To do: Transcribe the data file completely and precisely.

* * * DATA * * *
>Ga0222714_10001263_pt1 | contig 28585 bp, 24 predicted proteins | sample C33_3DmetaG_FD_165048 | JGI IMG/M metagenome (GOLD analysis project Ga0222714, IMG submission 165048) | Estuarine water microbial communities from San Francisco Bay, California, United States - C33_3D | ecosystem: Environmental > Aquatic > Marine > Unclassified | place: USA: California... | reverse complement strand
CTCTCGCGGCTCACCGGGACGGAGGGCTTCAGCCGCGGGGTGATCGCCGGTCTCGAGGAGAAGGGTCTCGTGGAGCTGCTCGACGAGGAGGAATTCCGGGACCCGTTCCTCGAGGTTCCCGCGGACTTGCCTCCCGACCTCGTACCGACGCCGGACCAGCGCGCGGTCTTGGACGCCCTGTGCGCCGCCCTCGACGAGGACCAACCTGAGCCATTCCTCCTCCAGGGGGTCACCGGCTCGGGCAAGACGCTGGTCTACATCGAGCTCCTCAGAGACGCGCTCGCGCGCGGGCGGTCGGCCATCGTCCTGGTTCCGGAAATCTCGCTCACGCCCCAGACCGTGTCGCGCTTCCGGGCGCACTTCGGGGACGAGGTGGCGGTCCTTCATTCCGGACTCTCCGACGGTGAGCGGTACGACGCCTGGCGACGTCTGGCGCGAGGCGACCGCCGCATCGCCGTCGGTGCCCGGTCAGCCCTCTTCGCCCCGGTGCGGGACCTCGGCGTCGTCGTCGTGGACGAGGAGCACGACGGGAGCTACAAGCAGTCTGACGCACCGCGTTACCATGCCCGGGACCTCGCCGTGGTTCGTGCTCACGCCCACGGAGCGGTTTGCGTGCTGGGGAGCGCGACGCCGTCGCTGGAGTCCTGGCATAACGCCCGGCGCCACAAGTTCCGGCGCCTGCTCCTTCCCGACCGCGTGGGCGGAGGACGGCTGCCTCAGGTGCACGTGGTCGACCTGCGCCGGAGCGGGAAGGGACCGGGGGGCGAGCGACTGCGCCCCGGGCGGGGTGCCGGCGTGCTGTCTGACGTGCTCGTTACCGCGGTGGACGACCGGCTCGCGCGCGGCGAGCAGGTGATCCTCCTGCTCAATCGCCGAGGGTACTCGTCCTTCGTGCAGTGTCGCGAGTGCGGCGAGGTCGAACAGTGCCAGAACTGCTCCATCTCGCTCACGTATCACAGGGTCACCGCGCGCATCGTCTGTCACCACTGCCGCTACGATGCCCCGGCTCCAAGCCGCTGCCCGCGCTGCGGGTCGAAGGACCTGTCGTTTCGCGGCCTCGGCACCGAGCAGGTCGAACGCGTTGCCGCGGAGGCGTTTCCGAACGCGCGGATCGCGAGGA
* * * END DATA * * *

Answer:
>Ga0222714_10001263_pt1 | contig 28585 bp, 24 predicted proteins | sample C33_3DmetaG_FD_165048 | JGI IMG/M metagenome (GOLD analysis project Ga0222714, IMG submission 165048) | Estuarine water microbial communities from San Francisco Bay, California, United States - C33_3D | ecosystem: Environmental > Aquatic > Marine > Unclassified | place: USA: California... | reverse complement strand
CTCTCGCGGCTCACCGGGACGGAGGGCTTCAGCCGCGGGGTGATCGCCGGTCTCGAGGAGAAGGGTCTCGTGGAGCTGCTCGACGAGGAGGAATTCCGGGACCCGTTCCTCGAGGTTCCCGCGGACTTGCCTCCCGACCTCGTACCGACGCCGGACCAGCGCGCGGTCTTGGACGCCCTGTGCGCCGCCCTCGACGAGGACCAACCTGAGCCATTCCTCCTCCAGGGGGTCACCGGCTCGGGCAAGACGCTGGTCTACATCGAGCTCCTCAGAGACGCGCTCGCGCGCGGGCGGTCGGCCATCGTCCTGGTTCCGGAAATCTCGCTCACGCCCCAGACCGTGTCGCGCTTCCGGGCGCACTTCGGGGACGAGGTGGCGGTCCTTCATTCCGGACTCTCCGACGGTGAGCGGTACGACGCCTGGCGACGTCTGGCGCGAGGCGACCGCCGCATCGCCGTCGGTGCCCGGTCAGCCCTCTTCGCCCCGGTGCGGGACCTCGGCGTCGTCGTCGTGGACGAGGAGCACGACGGGAGCTACAAGCAGTCTGACGCACCGCGTTACCATGCCCGGGACCTCGCCGTGGTTCGTGCTCACGCCCACGGAGCGGTTTGCGTGCTGGGGAGCGCGACGCCGTCGCTGGAGTCCTGGCATAACGCCCGGCGCCACAAGTTCCGGCGCCTGCTCCTTCCCGACCGCGTGGGCGGAGGACGGCTGCCTCAGGTGCACGTGGTCGACCTGCGCCGGAGCGGGAAGGGACCGGGGGGCGAGCGACTGCGCCCCGGGCGGGGTGCCGGCGTGCTGTCTGACGTGCTCGTTACCGCGGTGGACGACCGGCTCGCGCGCGGCGAGCAGGTGATCCTCCTGCTCAATCGCCGAGGGTACTCGTCCTTCGTGCAGTGTCGCGAGTGCGGCGAGGTCGAACAGTGCCAGAACTGCTCCATCTCGCTCACGTATCACAGGGTCACCGCGCGCATCGTCTGTCACCACTGCCGCTACGATGCCCCGGCTCCAAGCCGCTGCCCGCGCTGCGGGTCGAAGGACCTGTCGTTTCGCGGCCTCGGCACCGAGCAGGTCGAACGCGTTGCCGCGGAGGCGTTTCCGAACGCGCGGATCGCGAGGA